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Top Chef: Mother's Day Comes Early

Last week Jen was sent home, under slightly saucy circumstances, apparently. I think that means all my local San Francisco contestants have been kicked to the curb. On a related note, I nearly ran over Zoi in SF's Mission District a few days ago. Sorry, Z. My bad.

Still, even with the City by the Bay woefully unrepresented, the show must go on. The guest judge for the Quickfire and the entire episode is Oprah's personal chef, Art Smith. The Quickfire Challenge gave the nine remaining chefs 15 minutes to make a complete entrée. The consensus was that this was no easy task. Several contestants claimed that even the 30-minute challenges caused near bedlam on the cooking line.

So what's the answer to this seemingly impossible situation, which is meant to simulate the intense time pressures of a popular restaurant? Uncle Ben's microwavable whole-grain rice.

[Once you stop laughing, make the jump, where the spoilers will be ready in about 90 seconds.]

The Quickfire Challenge

20080501-wgr.jpgLuckily, the show's video editors made it appear that all the contestants had kept a straight face as the featured ingredient was lovingly described by Padma. And while I'm sure many of them could have made a satisfactory dish without the addition of nuked starch, they each gamely included the sponsor's contribution in their dishes.

Antonia offered a staple from her childhood—the strange sounding Rice and Salad. RIchard made a pair of small tuna steaks and tomatoes drizzled with yuzu, on a bed of rice. Art Smith was very excited about those yuzu tomatoes.

Stephanie made a seafood pancake using the rice as part of the batter. She sprinkled scallops on top of the pancake. This was the first sign of many during this episode that Stephanie had completely lost her mind.

Spike got back to "his roots" and made stuffed tomatoes and peppers. Mark made miso-glazed turkey breast. Andrew made wild-rice-crusted fish. Dale made fried rice with some scallops on top.

After all was said and done, Antonia won with her childhood meal—rice salad. Smith was skeptical, but the combination of hot and cold ingredients won him over in the end.

Antonia was happy to have immunity, as one would expect, and took it with a kind of relaxed excitement. She seems to have mellowed a bit from the earlier episodes, where she was involved in several very strenuous conflicts. In previous years, tensions increased as the number of remaining chefs dwindled. This year, everyone seems more relaxed.

The Elimination Challenge

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On to the main challenge! The chefs are told they need to devise a complete dinner for a family of four, simple enough that the kids could help out, with a budget of no more than $10.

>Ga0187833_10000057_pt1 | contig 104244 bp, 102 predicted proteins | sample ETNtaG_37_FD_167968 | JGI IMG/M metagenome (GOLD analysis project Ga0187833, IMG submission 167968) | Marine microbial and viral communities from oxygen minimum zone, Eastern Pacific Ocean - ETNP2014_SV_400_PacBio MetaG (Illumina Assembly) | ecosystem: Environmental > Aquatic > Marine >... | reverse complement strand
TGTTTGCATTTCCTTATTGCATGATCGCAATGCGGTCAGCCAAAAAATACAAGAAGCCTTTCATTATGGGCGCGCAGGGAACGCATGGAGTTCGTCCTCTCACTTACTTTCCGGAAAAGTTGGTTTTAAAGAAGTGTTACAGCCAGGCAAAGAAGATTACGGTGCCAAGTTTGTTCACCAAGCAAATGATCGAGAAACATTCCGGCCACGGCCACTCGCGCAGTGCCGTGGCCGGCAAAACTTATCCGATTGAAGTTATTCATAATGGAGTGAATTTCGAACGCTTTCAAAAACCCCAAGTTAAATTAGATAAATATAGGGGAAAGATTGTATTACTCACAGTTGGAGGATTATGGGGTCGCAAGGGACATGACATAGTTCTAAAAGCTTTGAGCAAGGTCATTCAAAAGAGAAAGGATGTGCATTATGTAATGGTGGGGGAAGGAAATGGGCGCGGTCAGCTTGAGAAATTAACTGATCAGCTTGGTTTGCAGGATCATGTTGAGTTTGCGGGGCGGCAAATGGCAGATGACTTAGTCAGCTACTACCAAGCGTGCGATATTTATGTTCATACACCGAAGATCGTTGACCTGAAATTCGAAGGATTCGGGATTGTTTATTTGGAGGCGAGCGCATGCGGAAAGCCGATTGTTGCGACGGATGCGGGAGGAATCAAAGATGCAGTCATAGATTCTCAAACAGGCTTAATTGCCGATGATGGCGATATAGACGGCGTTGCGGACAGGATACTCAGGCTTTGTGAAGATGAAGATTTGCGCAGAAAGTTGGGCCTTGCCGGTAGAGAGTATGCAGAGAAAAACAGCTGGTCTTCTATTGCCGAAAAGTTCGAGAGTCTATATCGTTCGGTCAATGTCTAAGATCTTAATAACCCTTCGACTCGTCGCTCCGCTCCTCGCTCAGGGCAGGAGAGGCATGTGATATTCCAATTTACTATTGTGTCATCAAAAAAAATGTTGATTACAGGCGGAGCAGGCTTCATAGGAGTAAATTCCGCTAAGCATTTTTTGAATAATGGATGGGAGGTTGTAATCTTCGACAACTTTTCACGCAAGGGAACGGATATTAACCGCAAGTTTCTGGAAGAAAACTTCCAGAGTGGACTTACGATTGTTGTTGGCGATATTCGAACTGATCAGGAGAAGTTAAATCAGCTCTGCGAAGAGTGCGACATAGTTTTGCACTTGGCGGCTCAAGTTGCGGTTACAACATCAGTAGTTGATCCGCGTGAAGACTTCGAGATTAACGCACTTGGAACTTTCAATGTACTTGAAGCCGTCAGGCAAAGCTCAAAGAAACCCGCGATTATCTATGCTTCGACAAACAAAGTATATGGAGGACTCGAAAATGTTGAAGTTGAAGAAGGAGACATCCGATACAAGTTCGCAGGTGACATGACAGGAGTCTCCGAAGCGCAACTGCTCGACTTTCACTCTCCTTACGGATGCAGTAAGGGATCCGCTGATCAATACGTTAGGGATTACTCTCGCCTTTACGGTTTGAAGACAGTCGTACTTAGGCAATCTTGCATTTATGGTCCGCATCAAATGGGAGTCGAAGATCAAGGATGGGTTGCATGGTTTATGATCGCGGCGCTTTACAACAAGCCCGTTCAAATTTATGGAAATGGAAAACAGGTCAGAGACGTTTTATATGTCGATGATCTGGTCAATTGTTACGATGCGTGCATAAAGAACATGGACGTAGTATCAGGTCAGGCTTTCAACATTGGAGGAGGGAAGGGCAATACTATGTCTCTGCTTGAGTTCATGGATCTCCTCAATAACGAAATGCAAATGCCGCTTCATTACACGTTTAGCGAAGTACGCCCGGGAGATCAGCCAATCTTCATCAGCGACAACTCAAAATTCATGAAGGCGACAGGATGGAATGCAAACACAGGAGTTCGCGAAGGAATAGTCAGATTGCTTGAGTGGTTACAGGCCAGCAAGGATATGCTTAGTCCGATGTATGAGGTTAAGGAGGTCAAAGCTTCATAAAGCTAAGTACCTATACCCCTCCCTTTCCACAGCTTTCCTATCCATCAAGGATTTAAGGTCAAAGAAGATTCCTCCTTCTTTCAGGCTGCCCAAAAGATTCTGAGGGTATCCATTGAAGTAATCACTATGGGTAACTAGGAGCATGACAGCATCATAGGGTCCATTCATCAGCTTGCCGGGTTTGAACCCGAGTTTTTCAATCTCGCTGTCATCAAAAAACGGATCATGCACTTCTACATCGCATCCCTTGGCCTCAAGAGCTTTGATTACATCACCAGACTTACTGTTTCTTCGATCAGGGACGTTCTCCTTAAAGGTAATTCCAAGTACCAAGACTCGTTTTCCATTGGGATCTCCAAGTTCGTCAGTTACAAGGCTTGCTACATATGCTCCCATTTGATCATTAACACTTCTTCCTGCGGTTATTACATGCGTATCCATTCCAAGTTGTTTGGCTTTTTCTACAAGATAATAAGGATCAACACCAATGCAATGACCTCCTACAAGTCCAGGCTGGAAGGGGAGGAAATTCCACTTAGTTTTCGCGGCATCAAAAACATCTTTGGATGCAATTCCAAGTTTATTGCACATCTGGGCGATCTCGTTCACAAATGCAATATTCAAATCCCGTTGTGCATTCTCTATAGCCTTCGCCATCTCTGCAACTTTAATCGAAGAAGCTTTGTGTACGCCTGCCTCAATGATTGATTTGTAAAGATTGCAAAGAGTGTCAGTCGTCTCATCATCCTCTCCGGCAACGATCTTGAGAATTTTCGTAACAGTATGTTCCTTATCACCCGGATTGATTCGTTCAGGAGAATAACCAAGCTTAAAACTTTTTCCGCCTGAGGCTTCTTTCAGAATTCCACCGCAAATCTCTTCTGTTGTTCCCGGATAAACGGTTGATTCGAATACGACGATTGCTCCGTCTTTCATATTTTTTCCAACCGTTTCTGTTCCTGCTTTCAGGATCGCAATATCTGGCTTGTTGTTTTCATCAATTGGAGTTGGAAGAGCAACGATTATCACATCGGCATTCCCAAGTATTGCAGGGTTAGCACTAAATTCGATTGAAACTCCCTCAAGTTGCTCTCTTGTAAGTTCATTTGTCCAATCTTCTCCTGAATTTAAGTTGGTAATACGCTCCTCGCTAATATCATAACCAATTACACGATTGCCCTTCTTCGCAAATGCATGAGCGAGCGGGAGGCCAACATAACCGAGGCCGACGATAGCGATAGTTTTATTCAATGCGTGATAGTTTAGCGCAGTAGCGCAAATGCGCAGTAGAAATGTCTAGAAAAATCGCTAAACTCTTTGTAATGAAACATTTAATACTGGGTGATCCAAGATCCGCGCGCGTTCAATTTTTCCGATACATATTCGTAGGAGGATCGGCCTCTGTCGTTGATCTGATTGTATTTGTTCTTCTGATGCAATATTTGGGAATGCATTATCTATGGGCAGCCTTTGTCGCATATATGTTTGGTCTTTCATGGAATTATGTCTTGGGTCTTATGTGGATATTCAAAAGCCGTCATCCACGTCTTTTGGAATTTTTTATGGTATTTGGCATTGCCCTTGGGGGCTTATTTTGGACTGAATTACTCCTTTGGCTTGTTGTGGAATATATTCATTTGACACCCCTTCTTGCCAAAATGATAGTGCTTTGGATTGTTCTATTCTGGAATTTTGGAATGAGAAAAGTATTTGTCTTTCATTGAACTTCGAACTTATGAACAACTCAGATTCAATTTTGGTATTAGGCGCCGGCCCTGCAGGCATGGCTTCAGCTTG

Jaws drop. Andrew says, "There's goes my lobster terrine!" Then everyone dusts themselves off and realizes that they'll just have to make due with less than they're used to.

They head to Whole Foods to do their shopping, which struck me as a little funny. I love Whole Foods, but I don't really think of it as the place to stretch your food dollar. That said, everyone seemed to manage, barely, to stay under $10. How they killed 30 minutes shopping with $10 is anyone's guess. I would've been hanging out near the checkout reading Yoga Journal and Dwell for a good quarter hour.

Back in the kitchen, each chef gets a young helper from Smith's Common Threads program. The customary two-hour time limit doesn't seem like much of an obstacle this week as the chefs only need to make four plates—and how much prep can $10 worth of food take? Not much. And that's part of the challenge—to make simple, tasty food that any family could prepare themselves.

As the pairs are bonding and getting down to business, Tom Colicchio comes through and asks the kids about their dishes and if they're enjoying the cooking process. They all seem to be great kids and they provide a nice tonic to the usual anguish that the chefs face as challenge deadlines loom. It was pretty clear that this was shaping up to be a feel-good episode.

On the Menu

As the plates roll out, the chefs learn that all of the evening's diners are kids from the Common Threads program. They all seem to take it in stride, unlike past years, where many of the culinary artistes were apoplectic over the prospect of being judged by children.

Here were the dishes, in the order they arrived at the judges' tables:

The Shakeout

In the end, it was clear from Padma, Gail, and Art's reactions where everyone stood. Tom came back from the kitchen, where he'd spent the entire service, and it didn't seem to take very long for the judges to come to a consensus.

The top three—Andrew, Nikki, and Antonia—were brought up in front of the judges. Everyone loved all of the dishes, and kudos were offered all around. It was no surprise when Antonia made the episode a shut-out and took home the top prize. As she put it, she would have been embarrassed not to have won this challenge, since she's a single mom with a daughter who helps her cook at home.

As for the bottom three, they were equally clear. Stephanie, Lisa, and Mark got called in to face the music. Much to her credit, Stephanie regains her wits just enough to take the judges criticism with humility and a few nods. On the other hand, Mark and Lisa both got a little hot under the collar. It was the closest thing to actual conflict we got in this very lovey-dovey episode.

Of course, the lovefest was no consolation for one unlucky cook and, in the end, Mark's unremarkable vegetable curry was judged to be the weakest effort of the evening. As a consolation prize, Tom did promise to share a pint with the pint-sized New Zealander. At least that's something.

Bye-bye, Mark. Please say hello to Gandalf for us when you get home to the Shire.

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